Tech – for Everyone

Tech Tips and Tricks & Advice – written in plain English.

Create a hidden folder for your private stuff

Sometimes a little privacy is nice. Today I’m going to show you how to hide a folder so that other people who use your machine won’t be able to see it, or its contents.
I hope all of you had a pleasant and enjoyable holiday weekend.

Tip of the day: Create a hidden folder for your private files. The first thing to consider is where to place the folder. You want it to be someplace you’ll remember easily, and someplace sort of out of the way. Some folks will put it right on their desktop, and there is a certain elegance to the “hide in plain sight” approach, but I’m going to bury it a little… inside my My Video folder (inside My Documents).

Navigate to the My Video folder (My Documents >My Video) and open it. If you have not loaded any video onto your PC, this window will be blank (empty). Now create a new folder. Right-click on any part of the blank area and select “New” from the list of choices, and a new list of choices appear — select “folder”.

myvid.jpg

Now you will see a folder ready for a new name. I chose to name mine “stuff”, as it is fairly uninteresting and innocuous. If you want to make sure nobody is tempted to look in there, you could name it “efficiency reports 2005”, but you want to avoid an intriguing name, like “private”, “confidential”, “good stuff”, or “collection”.

Now we’re going to make the folder hidden: right-click on your new folder (“stuff” in my example) and select “Properties”. Down towards the bottom is a checkbox labeled “Hidden”. Check it, and click on the “Apply” button.

sethidden.jpg

Now when you navigate back to the My Video folder you will not see your folder. If you do, it should be faded, or “dim”. This means you have your Folder Options set to “show hidden files and folders”. This is normally off, by default; but to undo this setting, look (up) to the Tools menu and click it, and select “Folder Options” (the bottom choice) and then the View tab.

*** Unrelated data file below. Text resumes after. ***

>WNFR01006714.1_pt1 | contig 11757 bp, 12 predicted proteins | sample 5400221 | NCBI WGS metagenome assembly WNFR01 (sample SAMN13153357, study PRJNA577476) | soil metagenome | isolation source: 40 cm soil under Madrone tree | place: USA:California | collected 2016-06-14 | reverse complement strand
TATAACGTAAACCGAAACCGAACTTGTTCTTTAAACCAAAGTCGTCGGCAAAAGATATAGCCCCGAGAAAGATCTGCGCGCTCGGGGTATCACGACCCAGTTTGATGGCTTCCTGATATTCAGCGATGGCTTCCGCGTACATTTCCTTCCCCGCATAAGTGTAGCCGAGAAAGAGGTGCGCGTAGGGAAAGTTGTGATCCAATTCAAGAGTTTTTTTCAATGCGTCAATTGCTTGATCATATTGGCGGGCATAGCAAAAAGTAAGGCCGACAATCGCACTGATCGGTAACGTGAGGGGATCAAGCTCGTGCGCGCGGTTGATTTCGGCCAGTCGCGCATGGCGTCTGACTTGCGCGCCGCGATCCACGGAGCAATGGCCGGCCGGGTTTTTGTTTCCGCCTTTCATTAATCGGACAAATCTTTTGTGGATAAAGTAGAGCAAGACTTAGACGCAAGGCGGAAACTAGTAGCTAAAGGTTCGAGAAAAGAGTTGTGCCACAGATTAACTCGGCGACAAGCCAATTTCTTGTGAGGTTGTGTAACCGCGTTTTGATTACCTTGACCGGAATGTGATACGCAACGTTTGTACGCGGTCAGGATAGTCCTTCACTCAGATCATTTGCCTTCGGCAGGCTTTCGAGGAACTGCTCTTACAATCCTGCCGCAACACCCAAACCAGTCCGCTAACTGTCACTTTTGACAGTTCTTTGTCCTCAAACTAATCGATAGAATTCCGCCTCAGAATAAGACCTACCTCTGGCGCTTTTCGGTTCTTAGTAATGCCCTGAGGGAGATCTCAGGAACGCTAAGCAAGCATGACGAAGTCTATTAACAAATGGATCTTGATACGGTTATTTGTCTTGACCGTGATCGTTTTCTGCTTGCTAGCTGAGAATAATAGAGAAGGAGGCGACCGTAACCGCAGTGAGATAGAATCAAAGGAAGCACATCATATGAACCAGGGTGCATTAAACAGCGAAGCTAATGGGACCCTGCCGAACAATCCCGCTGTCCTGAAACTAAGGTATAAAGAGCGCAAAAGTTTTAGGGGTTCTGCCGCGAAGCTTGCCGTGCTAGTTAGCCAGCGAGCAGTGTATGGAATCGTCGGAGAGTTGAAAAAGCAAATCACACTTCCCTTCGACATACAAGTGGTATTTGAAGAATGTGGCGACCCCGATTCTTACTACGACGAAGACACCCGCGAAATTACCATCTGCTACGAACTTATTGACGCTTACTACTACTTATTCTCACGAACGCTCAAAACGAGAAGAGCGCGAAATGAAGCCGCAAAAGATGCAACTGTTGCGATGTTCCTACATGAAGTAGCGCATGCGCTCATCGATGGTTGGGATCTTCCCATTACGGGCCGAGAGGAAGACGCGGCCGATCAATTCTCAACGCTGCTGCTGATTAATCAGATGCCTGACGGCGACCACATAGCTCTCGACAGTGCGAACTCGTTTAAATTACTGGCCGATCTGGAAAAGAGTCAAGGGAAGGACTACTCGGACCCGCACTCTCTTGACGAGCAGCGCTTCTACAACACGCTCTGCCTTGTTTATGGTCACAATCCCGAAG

foldopts.jpg

Make sure the radio button “Do not show hidden files and folders” is selected, and then click on the “Apply to All Folders” button, or the “Apply” button if you only want to affect the My Video folder. Now the folder is invisible. To make it visible again, for when you want to use it, reverse the steps above to “Show hidden…”

Let us say you want to put a password “lock” on the folder to make it even more difficult for other users to look inside (should they locate it somehow). Right-click on the folder and select “Properties” again and click on the Sharing tab.

mkprv.jpg

Place a check in the “Make this folder private” checkbox and click “Apply”. Now the folder is protected with your User Account’s logon password. If you have not implemented a User Account password, you missed my very second Tech–for Everyone article; to see it, click here, you will now be warned that there’s no User Account password.

setpass.jpg

answer “Yes”, and you’ll be taken to the User Accounts control panel.

user.jpg

Since you will have to enter this each time you log onto the PC, I suggest you follow the rules of a strong password (complex), as discussed in the article above (the link) and write it down someplace as well.

Now you have a secure — and private — place to keep your personal files. But wait, there’s more!